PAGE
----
Submitted to: Society of Tribologists and Lubrication Engineers
Publication Type: Abstract only
Publication Acceptance Date: 5/24/2001
Publication Date: N/A
Citation: Interpretive Summary:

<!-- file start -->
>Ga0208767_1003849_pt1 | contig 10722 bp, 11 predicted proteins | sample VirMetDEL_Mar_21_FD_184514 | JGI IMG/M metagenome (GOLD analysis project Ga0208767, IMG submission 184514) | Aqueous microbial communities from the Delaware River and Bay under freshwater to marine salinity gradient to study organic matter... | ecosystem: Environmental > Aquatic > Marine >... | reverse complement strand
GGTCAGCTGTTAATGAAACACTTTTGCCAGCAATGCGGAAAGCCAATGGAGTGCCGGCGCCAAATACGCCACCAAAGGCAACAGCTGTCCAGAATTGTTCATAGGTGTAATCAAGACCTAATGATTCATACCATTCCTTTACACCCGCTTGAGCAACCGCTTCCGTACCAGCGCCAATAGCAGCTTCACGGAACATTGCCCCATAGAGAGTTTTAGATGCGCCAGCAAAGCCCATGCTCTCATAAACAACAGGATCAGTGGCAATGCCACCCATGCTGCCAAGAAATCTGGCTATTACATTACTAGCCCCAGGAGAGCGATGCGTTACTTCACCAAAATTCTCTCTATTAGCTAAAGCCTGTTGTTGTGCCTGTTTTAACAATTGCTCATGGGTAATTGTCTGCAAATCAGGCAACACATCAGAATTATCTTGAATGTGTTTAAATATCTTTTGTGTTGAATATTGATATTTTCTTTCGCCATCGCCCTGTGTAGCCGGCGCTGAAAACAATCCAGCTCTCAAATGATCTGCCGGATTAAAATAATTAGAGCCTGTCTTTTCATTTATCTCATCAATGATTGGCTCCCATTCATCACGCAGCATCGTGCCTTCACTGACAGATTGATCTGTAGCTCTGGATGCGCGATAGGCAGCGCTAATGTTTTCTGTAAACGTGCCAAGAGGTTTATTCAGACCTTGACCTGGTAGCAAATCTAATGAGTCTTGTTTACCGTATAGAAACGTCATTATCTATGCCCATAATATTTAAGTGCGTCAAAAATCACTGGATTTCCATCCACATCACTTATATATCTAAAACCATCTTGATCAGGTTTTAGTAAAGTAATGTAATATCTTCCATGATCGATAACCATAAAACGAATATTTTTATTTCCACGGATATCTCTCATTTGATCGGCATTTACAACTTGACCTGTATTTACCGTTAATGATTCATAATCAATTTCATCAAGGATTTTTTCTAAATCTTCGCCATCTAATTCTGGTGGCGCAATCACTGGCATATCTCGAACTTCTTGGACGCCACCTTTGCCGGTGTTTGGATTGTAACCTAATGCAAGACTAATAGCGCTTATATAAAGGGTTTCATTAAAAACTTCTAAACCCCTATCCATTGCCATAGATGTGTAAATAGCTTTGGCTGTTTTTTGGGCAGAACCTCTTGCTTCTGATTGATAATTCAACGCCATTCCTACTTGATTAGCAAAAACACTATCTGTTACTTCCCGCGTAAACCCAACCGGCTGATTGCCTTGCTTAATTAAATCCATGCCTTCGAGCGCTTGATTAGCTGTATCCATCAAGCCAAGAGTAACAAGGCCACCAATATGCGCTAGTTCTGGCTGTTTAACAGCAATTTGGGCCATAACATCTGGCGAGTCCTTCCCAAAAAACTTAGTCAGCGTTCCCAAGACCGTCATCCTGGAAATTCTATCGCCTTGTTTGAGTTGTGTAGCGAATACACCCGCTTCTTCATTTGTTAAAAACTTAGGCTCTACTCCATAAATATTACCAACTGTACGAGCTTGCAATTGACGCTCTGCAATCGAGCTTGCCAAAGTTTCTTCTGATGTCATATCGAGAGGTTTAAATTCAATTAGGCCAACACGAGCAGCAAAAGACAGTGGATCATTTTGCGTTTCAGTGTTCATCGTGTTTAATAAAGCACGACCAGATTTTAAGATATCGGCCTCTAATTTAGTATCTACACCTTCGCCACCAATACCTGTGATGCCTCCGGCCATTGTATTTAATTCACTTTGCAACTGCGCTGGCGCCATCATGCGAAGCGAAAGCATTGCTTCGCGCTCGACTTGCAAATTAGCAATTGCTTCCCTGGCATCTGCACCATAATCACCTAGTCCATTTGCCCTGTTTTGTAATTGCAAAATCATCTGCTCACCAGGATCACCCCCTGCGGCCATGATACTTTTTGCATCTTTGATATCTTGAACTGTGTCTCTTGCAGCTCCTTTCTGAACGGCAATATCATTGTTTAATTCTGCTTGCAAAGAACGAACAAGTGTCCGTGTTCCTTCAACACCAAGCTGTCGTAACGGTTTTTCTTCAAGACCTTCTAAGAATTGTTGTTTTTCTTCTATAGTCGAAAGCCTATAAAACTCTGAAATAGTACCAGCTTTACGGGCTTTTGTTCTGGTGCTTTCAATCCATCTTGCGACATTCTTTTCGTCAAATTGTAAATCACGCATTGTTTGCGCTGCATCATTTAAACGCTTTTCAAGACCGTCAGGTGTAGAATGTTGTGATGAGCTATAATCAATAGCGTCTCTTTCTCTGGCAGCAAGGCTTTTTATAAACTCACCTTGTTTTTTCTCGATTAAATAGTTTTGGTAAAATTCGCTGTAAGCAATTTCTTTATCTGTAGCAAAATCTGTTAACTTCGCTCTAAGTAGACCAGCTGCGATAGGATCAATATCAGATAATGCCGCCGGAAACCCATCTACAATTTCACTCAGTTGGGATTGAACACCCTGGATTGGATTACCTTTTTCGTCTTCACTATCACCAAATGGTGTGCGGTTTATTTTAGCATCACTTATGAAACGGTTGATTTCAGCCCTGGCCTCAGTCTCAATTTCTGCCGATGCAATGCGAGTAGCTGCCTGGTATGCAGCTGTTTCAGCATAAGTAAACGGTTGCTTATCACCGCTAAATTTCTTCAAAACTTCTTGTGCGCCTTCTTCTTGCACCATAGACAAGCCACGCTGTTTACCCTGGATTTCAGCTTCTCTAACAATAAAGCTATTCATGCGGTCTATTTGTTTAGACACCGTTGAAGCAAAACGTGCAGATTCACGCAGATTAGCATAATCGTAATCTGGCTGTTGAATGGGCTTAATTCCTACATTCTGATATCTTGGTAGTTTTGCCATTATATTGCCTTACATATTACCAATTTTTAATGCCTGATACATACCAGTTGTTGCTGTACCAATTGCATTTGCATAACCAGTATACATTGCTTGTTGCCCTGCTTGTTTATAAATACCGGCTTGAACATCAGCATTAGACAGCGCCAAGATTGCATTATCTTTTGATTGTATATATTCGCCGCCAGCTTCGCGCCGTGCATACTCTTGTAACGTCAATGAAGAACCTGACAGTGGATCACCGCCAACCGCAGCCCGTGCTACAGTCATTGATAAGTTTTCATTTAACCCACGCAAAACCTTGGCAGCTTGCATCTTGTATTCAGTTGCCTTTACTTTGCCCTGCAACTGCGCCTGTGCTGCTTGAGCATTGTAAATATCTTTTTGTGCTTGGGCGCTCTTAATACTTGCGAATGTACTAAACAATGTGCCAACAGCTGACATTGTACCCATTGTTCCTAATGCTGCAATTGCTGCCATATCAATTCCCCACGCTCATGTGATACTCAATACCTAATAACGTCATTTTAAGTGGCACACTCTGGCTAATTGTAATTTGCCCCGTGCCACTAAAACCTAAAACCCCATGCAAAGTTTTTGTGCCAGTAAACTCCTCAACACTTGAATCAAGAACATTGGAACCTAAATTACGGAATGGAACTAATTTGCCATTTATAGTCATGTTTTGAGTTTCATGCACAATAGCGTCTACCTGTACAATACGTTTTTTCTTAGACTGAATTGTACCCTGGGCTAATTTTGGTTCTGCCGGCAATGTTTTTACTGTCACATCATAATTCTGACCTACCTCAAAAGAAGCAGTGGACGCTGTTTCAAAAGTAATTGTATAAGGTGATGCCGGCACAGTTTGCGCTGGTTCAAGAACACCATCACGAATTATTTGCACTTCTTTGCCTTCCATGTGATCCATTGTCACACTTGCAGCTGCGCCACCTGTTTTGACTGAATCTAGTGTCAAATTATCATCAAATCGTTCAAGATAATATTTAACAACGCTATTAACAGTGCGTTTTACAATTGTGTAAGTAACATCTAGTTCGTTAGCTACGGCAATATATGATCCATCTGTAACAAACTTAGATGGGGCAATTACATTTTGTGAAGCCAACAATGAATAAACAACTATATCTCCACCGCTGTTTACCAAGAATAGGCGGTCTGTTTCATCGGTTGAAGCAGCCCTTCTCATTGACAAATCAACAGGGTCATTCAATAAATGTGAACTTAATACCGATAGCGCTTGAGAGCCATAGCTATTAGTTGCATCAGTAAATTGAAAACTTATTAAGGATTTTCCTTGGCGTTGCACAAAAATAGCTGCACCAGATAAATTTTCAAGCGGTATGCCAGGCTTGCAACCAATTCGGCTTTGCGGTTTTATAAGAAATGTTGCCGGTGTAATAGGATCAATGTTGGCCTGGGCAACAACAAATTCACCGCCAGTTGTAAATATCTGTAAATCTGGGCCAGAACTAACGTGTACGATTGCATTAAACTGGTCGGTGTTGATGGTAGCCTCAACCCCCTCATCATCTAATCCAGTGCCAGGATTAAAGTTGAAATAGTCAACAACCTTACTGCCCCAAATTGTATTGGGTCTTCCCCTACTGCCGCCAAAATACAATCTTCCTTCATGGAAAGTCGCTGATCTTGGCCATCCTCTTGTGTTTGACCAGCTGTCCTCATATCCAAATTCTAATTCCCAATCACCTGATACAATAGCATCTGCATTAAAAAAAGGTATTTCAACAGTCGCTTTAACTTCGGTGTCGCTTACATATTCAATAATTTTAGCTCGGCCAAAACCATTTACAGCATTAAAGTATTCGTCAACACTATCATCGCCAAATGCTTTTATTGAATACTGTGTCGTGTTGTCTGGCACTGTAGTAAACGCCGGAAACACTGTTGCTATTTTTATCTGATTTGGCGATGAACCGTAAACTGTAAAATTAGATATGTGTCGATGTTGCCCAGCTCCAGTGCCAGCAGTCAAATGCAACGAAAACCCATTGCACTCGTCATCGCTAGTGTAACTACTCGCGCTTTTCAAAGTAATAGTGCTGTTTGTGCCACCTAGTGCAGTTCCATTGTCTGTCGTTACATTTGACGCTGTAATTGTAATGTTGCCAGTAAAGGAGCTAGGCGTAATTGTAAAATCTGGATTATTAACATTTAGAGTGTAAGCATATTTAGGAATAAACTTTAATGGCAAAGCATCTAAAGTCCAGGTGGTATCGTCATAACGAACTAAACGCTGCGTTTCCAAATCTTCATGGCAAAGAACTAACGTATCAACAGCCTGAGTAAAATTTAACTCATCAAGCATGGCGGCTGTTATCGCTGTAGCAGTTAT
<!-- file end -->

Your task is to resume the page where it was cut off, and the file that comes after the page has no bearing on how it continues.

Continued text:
Technical Abstract: Vegetable oils are potential candidate for lubrication of the future. However, the technical deficiencies associated with vegetable oils in terms of thermal, oxidative and viscosity-temperature properties have to be overcome before they are considered for specialty high performing lubricants. Therefore, a complete understanding of the vegetable oil structure and their ultimate effect on above properties are required before an ambitious project is undertaken. Pressurized differential scanning calorimeter (PDSC) and thin film micro-oxidation (TFMO) was used to study the relative thermal, oxidative and kinetic behavior of vegetable oils. The results were discussed in terms of the structural differences obtained from quantitative 1H and 13C NMR spectroscopy. These structural parameters of vegetable oils are useful to explain the variations in thermal (% evaporation, % insoluble deposit), build up of oil soluble oxypolymeric compounds and kinetic (Ea, k) data. A detailed understanding of the rate and nature of deposit formation would help in subsequent studies on antioxidant (AO) additive response. Effect of a pour point depressant (PPD) and diluents was also studied as external parameters influencing low temperature behavior.